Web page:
Medicaid reimbursement rule is now final

Today the Centers for Medicare and Medicaid Services ("CMS") published its final rule eliminating certain reimbursement to public schools.  The rule takes away reimbursement to schools providing transportation and administrative services to Medicaid eligible children with disabilities.  The final rule takes effect on February 28, 2008. 

I previously commented on the proposed rule change here and here.

The CMS received 1,240 public comments regarding the rule change, but found it should adopt the rule without any change.   Those comments, and CMS's response to them, reinforce what I previously said: that federal funding for special needs children needs to be rationalized.  The CMS response to comments demonstrate the lack of ultimate responsibility when federal funding is viewed as an agency-limited activity rather than a national need.

The CMS writes, "[t]he need for schools to obtain additional funding in itself does not justify continued Federal Medicaid reimbursement."  This and similar responses to comments shows that each agency will rightly limit itself to its statutory authority (we can question, of course, its interpretation of that statue).   The comments highlighting the federal failure to live up to its promised 40 percent special education funding, and the CMS responses, show that only Congress, which makes the promise and is authorized to allocate the money, is the only responsible party for this funding mess.

The MLB steroids report, imported lead-containing products, and education

I have never knowingly used anabolic steroids. Anyone seeing me during my long-past sporting days (let alone now) would confirm that nothing in my performance ever even suggested I did. I have, however, handled imported products containing lead, most recently my half-working Christmas lights.  One did nothing for me; the other remains to be known. But the presence of both substances are, in odd ways, connected to public education (if not to each other).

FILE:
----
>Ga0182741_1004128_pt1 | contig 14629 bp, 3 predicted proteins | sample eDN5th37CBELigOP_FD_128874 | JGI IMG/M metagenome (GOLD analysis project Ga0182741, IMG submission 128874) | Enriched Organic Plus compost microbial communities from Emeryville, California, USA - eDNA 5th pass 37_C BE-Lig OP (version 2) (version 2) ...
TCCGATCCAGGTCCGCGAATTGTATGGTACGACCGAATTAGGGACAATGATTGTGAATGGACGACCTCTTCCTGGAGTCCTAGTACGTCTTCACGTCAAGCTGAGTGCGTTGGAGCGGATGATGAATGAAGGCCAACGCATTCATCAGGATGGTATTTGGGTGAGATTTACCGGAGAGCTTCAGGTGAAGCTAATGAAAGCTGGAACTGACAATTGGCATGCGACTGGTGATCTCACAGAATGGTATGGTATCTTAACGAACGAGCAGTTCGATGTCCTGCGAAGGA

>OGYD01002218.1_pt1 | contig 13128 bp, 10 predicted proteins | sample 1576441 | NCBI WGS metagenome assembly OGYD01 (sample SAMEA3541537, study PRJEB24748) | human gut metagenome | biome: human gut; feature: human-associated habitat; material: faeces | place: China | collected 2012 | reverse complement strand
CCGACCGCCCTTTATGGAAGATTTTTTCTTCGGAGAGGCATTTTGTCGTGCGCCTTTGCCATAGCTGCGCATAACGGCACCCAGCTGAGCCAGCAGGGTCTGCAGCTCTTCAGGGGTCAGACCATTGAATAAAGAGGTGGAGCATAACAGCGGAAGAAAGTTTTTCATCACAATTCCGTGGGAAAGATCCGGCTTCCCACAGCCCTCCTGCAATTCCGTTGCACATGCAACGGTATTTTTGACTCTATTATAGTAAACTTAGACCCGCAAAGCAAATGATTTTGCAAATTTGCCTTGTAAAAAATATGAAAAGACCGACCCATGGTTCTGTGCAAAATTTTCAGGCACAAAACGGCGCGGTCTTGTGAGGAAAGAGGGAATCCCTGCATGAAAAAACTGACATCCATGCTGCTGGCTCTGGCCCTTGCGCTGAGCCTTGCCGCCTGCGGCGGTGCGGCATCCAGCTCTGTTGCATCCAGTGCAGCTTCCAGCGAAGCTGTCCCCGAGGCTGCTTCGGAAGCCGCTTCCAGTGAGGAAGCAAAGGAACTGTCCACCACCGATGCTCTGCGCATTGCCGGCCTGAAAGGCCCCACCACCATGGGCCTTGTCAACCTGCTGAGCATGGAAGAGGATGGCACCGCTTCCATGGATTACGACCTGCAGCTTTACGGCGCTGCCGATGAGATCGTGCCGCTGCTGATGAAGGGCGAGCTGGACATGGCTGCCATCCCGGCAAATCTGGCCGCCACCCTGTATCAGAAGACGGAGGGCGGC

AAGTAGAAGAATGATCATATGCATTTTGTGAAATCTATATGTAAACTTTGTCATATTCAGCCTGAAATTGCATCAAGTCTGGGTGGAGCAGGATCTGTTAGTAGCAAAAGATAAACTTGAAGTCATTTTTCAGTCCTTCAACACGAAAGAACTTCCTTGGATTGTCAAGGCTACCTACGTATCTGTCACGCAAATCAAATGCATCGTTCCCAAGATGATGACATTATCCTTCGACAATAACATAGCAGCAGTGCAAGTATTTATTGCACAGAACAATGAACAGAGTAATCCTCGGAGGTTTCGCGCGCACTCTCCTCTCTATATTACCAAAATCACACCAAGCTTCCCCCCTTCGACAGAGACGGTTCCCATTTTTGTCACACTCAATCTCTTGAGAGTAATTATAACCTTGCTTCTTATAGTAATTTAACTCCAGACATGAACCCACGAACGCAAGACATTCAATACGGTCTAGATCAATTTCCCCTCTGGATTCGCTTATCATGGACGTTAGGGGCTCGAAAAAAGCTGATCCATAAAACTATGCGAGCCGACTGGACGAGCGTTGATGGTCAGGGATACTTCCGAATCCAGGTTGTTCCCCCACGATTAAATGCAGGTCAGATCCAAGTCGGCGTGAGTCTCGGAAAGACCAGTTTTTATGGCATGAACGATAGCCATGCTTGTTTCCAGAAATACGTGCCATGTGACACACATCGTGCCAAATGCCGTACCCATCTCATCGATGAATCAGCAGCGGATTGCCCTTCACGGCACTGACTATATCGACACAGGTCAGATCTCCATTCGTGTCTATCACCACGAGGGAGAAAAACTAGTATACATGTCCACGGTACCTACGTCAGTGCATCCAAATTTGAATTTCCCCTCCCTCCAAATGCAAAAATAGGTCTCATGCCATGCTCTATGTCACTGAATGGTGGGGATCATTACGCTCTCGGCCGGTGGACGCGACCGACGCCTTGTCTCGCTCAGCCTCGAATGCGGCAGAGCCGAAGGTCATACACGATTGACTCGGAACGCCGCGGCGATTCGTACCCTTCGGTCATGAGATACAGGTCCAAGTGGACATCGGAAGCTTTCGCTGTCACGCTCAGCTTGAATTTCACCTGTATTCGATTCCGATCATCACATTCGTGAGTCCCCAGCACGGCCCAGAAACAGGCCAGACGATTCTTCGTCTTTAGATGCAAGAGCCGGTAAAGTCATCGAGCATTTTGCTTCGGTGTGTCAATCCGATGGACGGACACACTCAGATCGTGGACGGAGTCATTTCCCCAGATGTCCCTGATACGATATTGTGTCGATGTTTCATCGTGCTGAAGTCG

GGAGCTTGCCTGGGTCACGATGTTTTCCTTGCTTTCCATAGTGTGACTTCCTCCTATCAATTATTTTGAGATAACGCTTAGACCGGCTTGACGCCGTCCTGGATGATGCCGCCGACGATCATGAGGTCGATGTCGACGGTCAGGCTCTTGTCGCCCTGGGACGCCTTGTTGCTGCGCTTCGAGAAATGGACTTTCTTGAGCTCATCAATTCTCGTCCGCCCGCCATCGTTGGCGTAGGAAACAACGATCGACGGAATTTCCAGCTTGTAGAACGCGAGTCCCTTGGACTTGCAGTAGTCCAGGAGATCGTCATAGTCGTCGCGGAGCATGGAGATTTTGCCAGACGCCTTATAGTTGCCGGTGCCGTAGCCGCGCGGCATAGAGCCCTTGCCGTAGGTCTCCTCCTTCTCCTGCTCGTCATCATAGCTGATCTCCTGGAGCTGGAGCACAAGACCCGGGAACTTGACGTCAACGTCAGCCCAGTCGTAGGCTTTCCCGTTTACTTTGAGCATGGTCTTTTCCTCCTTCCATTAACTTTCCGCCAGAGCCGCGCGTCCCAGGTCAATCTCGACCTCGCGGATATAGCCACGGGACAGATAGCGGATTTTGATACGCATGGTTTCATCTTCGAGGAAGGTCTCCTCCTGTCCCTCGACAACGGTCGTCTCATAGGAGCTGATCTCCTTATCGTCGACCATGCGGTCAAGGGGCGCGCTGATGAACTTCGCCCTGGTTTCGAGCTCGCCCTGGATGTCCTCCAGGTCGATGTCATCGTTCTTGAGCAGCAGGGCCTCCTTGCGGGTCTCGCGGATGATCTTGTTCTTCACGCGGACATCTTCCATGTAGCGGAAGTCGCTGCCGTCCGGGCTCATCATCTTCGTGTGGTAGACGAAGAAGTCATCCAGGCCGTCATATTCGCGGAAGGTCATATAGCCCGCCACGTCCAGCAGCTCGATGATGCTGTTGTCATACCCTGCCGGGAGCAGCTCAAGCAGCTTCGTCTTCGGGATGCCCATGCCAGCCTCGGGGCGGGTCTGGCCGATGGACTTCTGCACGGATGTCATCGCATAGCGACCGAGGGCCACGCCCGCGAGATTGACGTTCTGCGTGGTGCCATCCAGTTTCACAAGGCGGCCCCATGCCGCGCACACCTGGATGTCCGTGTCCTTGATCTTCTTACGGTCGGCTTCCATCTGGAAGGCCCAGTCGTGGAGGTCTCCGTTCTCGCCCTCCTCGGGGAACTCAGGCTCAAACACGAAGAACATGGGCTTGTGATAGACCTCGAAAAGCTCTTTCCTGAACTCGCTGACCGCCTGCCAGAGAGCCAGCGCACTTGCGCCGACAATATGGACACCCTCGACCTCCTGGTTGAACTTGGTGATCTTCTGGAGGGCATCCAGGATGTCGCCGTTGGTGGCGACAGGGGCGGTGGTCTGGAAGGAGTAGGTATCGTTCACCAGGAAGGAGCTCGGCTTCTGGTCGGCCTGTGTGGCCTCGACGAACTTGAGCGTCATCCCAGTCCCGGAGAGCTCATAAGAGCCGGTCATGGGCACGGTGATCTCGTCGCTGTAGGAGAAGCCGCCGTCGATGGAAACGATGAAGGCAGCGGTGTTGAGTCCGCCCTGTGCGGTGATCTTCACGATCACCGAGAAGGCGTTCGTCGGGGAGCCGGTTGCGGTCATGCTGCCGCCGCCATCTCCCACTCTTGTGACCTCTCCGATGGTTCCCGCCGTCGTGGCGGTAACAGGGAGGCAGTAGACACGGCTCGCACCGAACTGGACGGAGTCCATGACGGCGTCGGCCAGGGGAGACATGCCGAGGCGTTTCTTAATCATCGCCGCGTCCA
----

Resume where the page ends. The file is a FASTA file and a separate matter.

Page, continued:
MLB issued its long awaited report confirming what pundits have longer said: some players have used anabolic steroids and MLB did not do much about it. (Click here for one of many news reports about the report.) The Pennsylvania legislature and the public schools, at least, did not take the head-in-the-sand approach but were out in front of the curve on this one.

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School construction and mandate waivers

On November 21, 2007, the Pennsylvania Supreme Court in Mechanical Contractors Association of Eastern Pennsylvania, Inc. v. Commonwealth, et al., ruled that public schools may seek a waiver of the multi-prime requirement for construction projects. 

In the past, schools undertaking construction projects had to bid the projects to at least four basic prime contractors - a general contractor, a mechanical contractor, an electrical contractor, and a plumbing contractor.  In the experience of many, that requirement led to higher construction costs and greater claims and lawsuits against schools.  Now, schools can attempt to avoid these problems and expenses by applying for a waiver of the multi-prime requirement from the Department of Education.  The Department must decide, however, whether to grant the waiver. 

Thanks to Ron Williams, Co-Chair of the Fox, Rothschild construction law group for this update.  Contract Ron, or Brian Subers, the other Co-Chair of the construction law group, about construction related legal issues.